Representatives of the Chapin Company, which owns the Palace Theatre, have told Myrtle Beach the building is slated for demolition.
Myrtle Beach City Attorney Tom Ellenburg said Tuesday morning that he heard the news in conversation with attorneys representing the company. Doug Zayicek, the company’s lawyer, confirmed the impending demolition.
“Based on the extent of the storm damage and the age of the building and the cost of the repairs that would be necessary to make the building functional again … that’s really the only feasible option,” Zayicek told The Sun News Tuesday afternoon.
The building was severely damaged during Hurricane Matthew last October, leaving a gaping hole in its facade that has remained uncovered since.
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“They have every intention, according to their attorney, to demolish the building as soon as possible,” Ellenburg said in a city council workshop.
Zayicek also said that the tenant of the building left about a month ago.
Jay Lodge, the chief executive officer of the Palace’s former management company, Spirit Productions USA, could not be reached by phone call or text message Tuesday.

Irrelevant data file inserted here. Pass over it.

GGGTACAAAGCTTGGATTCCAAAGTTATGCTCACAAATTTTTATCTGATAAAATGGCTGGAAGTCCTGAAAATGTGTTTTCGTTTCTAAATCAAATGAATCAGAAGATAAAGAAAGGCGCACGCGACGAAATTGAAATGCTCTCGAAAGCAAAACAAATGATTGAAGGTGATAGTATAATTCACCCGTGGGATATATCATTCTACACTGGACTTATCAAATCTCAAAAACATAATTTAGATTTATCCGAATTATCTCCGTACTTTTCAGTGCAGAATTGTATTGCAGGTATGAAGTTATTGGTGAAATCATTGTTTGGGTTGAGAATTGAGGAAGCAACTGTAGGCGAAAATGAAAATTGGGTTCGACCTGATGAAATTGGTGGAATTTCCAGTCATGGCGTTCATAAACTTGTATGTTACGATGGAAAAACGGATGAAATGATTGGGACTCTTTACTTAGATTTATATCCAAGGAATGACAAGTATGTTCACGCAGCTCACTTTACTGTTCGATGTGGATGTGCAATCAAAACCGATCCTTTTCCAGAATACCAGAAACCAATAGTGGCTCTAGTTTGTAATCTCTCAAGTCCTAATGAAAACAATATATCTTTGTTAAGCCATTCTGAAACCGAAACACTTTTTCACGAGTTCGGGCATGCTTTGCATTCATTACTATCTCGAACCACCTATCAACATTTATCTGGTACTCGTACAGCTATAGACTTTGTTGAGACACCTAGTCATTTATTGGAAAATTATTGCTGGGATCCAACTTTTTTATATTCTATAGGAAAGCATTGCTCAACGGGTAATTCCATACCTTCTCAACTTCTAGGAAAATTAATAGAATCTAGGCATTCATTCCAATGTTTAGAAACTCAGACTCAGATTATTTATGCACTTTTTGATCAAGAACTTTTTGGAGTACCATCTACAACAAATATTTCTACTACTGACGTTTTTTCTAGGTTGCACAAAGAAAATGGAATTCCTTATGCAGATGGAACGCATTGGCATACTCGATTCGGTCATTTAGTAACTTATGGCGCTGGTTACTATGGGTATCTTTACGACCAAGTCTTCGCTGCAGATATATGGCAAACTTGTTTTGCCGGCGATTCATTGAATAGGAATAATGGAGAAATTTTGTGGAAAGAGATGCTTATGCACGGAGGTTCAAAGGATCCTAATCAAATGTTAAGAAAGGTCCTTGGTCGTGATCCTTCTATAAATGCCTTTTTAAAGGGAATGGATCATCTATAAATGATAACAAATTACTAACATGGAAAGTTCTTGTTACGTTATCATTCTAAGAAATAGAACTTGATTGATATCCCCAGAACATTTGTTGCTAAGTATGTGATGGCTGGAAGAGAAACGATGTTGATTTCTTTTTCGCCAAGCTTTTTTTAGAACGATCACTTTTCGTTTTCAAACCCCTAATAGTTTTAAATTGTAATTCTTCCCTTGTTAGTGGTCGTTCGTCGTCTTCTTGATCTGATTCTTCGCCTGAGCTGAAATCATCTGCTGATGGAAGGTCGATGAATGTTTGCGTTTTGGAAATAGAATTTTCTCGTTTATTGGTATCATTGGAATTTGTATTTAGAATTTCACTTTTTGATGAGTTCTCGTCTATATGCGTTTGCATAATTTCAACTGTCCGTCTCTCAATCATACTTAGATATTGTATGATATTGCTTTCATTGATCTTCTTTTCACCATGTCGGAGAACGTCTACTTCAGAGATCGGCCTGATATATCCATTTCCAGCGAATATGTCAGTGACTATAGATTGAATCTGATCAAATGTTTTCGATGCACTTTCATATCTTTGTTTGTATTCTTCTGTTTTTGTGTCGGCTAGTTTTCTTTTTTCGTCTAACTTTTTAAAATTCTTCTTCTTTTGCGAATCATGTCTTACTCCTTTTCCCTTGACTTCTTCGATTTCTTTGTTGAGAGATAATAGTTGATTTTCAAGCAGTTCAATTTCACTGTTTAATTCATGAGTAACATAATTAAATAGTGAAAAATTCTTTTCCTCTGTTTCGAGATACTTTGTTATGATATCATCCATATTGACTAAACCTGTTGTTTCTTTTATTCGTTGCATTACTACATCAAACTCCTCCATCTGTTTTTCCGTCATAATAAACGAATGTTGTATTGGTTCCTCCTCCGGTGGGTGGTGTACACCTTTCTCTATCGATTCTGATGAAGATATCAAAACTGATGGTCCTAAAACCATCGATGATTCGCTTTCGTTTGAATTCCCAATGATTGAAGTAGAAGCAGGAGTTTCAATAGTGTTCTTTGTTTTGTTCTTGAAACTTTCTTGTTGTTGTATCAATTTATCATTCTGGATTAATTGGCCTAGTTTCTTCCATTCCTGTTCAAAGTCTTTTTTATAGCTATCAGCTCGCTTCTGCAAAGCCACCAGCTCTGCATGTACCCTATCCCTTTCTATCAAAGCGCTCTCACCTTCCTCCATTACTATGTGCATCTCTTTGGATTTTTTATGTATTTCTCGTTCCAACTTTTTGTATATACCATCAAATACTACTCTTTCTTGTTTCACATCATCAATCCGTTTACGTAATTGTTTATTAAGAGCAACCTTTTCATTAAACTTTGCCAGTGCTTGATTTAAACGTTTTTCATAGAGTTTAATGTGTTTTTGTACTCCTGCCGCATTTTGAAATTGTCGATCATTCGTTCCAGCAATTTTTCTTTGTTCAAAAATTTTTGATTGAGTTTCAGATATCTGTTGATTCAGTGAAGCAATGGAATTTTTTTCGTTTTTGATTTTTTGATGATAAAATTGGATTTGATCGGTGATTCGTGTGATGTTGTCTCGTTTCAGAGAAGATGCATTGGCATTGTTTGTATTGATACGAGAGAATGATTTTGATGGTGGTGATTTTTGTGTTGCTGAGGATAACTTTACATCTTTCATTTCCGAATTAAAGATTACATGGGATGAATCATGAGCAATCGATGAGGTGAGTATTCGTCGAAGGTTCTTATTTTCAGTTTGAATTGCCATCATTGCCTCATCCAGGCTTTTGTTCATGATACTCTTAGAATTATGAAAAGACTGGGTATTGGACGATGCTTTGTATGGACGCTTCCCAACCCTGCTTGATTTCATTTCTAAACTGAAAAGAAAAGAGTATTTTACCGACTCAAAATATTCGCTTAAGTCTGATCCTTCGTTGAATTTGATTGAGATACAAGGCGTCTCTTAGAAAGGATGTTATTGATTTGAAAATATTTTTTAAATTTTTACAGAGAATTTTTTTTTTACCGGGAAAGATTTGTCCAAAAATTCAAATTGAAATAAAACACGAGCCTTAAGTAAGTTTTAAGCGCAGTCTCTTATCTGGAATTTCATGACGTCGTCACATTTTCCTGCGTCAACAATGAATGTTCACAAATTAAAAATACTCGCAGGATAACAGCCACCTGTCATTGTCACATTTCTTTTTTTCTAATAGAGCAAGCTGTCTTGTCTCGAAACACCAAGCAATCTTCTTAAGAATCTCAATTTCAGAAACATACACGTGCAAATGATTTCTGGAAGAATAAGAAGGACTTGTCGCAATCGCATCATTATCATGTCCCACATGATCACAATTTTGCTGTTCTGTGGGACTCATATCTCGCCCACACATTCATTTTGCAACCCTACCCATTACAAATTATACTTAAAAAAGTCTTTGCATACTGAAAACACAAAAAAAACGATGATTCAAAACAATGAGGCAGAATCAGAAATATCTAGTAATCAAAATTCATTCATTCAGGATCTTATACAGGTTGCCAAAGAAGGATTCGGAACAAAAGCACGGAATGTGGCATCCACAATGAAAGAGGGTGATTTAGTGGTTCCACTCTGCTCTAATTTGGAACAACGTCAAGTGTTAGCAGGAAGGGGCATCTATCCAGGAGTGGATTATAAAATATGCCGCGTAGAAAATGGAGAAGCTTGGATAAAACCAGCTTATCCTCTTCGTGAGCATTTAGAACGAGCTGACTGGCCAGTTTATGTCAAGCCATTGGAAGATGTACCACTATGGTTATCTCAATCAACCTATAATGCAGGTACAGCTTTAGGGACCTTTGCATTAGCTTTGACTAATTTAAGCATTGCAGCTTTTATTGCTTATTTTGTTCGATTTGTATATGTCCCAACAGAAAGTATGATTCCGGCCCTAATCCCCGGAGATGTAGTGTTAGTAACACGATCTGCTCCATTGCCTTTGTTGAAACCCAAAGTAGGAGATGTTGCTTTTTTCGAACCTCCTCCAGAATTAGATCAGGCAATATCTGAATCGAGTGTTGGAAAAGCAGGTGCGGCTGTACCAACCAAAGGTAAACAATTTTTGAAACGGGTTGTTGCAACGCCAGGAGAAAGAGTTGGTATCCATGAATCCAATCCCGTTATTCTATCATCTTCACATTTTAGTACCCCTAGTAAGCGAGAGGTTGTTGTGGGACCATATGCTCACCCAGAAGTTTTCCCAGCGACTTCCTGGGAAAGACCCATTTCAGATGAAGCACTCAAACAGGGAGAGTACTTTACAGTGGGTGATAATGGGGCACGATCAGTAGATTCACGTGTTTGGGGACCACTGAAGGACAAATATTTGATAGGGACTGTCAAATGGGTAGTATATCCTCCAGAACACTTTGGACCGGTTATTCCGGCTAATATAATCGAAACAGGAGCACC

The city began the legal process to bring the building into code compliance with a Jan. 31 filing.
“We’ve certainly notified the Palace Theatre that it needs to make the repairs or demolish the building,” city spokesman Mark Kruea told The Sun News last month. “It’s time to fix it or make it go away.”
On Tuesday, Myrtle Beach Mayor John Rhodes said that the city has not specifically demanded that the owners take the building down.
“We are not the ones that are forcing the building to be torn down,” Rhodes said. “We were telling them to bring the building up to standards.”
“If the Chapin Co. through their investigation has come to the conclusion that the building, because of the openness that it’s had and the mildew that’s in it … they’ve been told the best thing to do was to demolish the building,” he added.
Bruce Bolineau of the City of Myrtle Beach said that attorneys representing the land owner are working on securing permits for demolition.
Zayicek also said that an asbestos letter indicates there is no asbestos in the building.